You will walk into a retail establishment such as a grocery store with your Silver or Gold coin. The person behind the counter will weigh and measure it to make sure is not a Chinese counterfeit and It's current value will be checked. If you like the current price you give it to that person which then adds the coins value to your account or Tab in exactly the way a debt card works. As you purchase goods and services the value of goods and services are deducted from your account.

Oracle of Kypseli's picture

My take:

Cash your paycheck.

Spend for your needs with dollars.

Keep some dollars for unexpected needs

Buy more coins with the rest.

Rince and repeat.


DoChenRollingBearing's picture

Oracle is exactly right.

When I have money come in, some of that gets spent on gold, no matter how expensive it is that day.

I also throw 20s and 100s on the FRN pile in the safe, so I can make a "quick set of purchases", you know, if the ATMs stop working...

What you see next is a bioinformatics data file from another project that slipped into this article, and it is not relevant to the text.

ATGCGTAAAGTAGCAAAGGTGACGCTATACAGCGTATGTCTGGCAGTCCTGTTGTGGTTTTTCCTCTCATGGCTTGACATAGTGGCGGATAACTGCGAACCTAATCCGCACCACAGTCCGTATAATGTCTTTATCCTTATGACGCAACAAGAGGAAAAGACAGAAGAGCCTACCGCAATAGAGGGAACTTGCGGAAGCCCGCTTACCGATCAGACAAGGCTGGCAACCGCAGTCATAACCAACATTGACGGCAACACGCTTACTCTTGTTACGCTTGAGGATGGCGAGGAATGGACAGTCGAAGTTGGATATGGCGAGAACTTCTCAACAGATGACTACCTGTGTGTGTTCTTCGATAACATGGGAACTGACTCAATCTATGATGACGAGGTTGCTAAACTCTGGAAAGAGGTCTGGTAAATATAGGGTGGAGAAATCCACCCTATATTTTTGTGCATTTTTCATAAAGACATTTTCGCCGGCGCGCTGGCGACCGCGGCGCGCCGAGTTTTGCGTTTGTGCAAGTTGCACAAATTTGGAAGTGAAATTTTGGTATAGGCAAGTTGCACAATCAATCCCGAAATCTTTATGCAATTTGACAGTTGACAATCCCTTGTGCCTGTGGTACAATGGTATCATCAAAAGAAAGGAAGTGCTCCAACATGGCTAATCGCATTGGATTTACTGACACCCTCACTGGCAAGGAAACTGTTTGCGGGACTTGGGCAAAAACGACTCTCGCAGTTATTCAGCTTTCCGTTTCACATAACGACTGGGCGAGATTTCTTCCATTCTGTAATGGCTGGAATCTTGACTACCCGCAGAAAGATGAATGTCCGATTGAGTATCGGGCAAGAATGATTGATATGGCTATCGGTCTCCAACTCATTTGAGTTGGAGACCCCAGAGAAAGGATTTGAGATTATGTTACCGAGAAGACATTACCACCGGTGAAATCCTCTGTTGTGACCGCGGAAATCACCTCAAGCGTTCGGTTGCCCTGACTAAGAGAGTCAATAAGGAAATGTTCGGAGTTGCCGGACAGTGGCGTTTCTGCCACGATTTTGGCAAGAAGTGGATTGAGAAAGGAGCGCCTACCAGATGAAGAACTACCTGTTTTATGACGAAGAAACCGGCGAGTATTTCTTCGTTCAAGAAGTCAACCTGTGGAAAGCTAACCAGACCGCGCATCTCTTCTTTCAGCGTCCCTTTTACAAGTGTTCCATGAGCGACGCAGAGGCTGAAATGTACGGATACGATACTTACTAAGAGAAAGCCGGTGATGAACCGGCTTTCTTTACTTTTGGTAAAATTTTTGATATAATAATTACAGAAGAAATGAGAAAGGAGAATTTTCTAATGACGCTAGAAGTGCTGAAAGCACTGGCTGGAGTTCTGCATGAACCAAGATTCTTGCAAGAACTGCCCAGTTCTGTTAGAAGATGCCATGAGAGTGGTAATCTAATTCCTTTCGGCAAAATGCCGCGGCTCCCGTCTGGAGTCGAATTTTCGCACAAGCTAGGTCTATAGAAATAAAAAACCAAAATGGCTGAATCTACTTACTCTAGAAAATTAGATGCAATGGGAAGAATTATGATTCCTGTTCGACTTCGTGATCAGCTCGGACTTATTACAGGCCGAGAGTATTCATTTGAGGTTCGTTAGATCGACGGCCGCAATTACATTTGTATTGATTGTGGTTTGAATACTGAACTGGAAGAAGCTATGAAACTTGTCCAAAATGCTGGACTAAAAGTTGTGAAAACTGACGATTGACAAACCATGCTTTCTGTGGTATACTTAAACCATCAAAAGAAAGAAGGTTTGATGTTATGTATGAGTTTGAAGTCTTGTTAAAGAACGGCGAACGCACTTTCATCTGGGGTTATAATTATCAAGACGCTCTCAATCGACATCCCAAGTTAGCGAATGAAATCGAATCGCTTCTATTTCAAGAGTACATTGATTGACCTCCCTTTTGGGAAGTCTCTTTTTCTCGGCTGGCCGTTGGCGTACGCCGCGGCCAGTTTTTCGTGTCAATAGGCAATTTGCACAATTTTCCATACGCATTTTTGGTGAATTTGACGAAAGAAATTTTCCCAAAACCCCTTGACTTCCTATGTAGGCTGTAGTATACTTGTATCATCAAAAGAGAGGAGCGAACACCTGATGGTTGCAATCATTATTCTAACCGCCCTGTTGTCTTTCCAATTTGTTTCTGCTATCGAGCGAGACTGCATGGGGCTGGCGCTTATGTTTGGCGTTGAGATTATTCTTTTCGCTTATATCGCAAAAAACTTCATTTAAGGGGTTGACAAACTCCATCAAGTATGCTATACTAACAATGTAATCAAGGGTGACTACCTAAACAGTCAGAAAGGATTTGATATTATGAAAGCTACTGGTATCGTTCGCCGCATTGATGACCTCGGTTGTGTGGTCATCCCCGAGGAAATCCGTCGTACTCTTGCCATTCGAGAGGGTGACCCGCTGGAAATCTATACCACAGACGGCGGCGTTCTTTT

O/T, but why is it that the hardest captchas are late at night and on the weekends?  Wee-yed.

Harlequin001's picture

DoChen, Long-John's idea sounds good until you see a company with massive amounts of gold bullion on 'deposit'. An unscrupulous retailer would simply pay himself the gold, bust the company and walk away with the lot.

You can't beat a system that takes only a fair rate and lets you keep the change.

Long John hits a good point; how do you exchange a large and very valuable gold coin for a bag of sugar. The problem is that gold is not readily available as money is recognisable small denominations; it is an investment assets only which trades at a premium, regardless of capital gains.